A big part of the game is weighing the risk and reward, and gambling with the token mechanics. This helped to give the game a different feel than some other zombie games.

The post game campaign section was really fun. The players spent time on their choices, and really fleshed out the stories of their groups. Characters earn XP for surviving, killing zombies, and collecting resources. They can spend these to level up. Each time a character levels up, they can choose to either upgrade a stat, or add a skill. To upgrade a stat you roll on a table, and upgrade the resulting stat. Skills are also random, but they do allow you a bit of control, as you can choose one of a few different skill groups to try for. For example, Jon's sargeant rolled on the shooting skills table, and learned the double-tap skill. I am looking forward to playing again, soon.

Chris also picked up the book, and read it, but has not played a game yet:

First off, I'm a fan of Ash Barker. When he showed up on Miniwargaming videos one day, I was hooked. He seemed like the first, honest to goodness hobbying fan that I found to be relateable. Not tied up to one system or IP. Not a raving fanboy of any particular system. Just a cool dude passionate about models, trying games, injecting story flavor, and spouting off pop culture references. When he left, I followed him as he created his own channel and regularly watch his content. He does a lot for this community, puts a ton of effort in to it, and has built up quite a fanbase. So, go watch his channel!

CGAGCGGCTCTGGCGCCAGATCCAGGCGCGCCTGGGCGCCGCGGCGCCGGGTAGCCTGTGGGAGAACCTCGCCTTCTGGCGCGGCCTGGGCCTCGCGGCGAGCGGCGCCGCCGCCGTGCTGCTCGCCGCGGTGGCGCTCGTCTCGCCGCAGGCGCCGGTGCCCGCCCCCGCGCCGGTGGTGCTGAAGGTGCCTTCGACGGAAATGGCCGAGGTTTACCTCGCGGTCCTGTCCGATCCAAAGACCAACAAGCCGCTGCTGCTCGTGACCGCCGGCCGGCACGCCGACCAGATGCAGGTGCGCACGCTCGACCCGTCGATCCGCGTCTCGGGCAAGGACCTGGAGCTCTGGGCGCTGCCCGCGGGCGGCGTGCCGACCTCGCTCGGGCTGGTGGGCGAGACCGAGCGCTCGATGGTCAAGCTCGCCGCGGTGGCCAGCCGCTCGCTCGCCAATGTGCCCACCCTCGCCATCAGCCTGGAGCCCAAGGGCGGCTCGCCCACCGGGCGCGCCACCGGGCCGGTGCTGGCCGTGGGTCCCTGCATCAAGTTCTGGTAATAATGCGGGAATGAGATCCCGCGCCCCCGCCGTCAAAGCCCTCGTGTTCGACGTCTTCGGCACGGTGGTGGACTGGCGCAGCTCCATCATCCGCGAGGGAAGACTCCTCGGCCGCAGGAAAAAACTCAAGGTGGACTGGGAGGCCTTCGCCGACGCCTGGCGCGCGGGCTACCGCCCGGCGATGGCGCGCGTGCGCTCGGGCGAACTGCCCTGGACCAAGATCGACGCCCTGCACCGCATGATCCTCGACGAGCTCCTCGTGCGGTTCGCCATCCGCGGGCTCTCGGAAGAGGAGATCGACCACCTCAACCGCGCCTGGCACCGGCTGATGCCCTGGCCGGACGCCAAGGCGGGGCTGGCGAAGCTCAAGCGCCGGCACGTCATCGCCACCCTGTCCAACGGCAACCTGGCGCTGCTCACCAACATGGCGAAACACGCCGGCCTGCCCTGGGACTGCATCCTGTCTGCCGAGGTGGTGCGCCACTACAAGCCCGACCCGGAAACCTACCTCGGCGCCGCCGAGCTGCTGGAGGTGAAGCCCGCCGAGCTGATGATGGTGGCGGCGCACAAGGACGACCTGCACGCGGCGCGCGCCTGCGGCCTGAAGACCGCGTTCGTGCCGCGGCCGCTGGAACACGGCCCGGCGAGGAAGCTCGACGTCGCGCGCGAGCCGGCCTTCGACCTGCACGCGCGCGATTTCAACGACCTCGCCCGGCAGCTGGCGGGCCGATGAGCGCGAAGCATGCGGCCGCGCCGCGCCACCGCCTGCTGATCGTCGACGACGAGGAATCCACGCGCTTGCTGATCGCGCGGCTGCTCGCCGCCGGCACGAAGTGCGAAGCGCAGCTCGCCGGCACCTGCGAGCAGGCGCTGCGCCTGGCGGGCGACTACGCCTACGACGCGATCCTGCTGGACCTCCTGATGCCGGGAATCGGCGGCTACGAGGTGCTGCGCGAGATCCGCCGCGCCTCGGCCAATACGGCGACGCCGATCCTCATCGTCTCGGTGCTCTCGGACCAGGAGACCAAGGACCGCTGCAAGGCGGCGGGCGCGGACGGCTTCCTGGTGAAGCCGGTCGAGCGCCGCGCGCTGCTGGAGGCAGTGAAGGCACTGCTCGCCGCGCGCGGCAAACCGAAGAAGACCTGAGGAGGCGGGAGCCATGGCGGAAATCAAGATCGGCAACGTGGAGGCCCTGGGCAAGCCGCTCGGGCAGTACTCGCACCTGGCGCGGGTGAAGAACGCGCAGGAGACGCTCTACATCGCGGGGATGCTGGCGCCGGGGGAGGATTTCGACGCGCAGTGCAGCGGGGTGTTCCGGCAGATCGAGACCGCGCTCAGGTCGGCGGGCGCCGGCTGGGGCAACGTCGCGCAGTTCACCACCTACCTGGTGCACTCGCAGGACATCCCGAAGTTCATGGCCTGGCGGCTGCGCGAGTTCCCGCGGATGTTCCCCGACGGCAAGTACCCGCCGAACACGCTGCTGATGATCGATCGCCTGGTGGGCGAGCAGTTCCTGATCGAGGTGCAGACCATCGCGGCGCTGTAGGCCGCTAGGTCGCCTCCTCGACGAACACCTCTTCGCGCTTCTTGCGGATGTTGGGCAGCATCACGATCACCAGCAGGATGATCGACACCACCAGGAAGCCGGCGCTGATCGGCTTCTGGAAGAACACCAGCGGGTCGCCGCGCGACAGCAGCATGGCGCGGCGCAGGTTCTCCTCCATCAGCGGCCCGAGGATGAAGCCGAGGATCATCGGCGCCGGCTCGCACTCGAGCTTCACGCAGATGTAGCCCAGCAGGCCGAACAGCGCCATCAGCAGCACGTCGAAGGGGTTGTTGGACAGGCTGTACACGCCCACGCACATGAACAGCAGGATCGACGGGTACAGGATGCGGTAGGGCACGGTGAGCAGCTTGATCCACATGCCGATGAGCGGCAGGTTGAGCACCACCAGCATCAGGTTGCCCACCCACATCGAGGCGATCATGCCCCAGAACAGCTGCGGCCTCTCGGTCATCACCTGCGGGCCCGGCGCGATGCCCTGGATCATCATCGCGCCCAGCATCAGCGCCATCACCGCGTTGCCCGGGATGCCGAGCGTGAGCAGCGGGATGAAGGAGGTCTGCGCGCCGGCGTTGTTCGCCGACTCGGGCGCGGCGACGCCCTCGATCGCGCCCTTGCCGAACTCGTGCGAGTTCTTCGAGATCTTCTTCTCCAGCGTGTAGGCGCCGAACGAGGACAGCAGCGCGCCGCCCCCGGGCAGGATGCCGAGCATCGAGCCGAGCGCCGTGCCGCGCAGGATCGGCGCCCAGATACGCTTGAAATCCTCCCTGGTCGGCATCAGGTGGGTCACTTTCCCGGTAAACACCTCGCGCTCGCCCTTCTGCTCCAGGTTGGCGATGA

With that slight disclosure, I should also mention that Osprey kindly donated a copy of Last Days to the club, (which is an awesome, much appreciated, gesture for getting the word out there :))..but I already had my own copy preordered out of pocket back in April after seeing Ash's giddiness for it in person at Adepticon. He deserves the support for what he does in this luxury hobby.

Now that the book was finally released, I'm starting to see rave reviews of "excellence" and "greatness."
Critical, they were not; which is unfortunate. I like critical reviews, because if someone can show me some flaws, and I ~still~ find the product compelling, I have a good feeling it's the product for me.

So, my overview: it's..."okay."

In my first flip through, the content seemed a little sparse. It's about a hundred or so pages, some of those taken up by full artwork, bound in hardcover. The spacing and game structure make it a fairly easy read, but a strange game to actually learn. Gameplay diagrams are minimal. Some more visual examples would help new hobbyists in the learning process.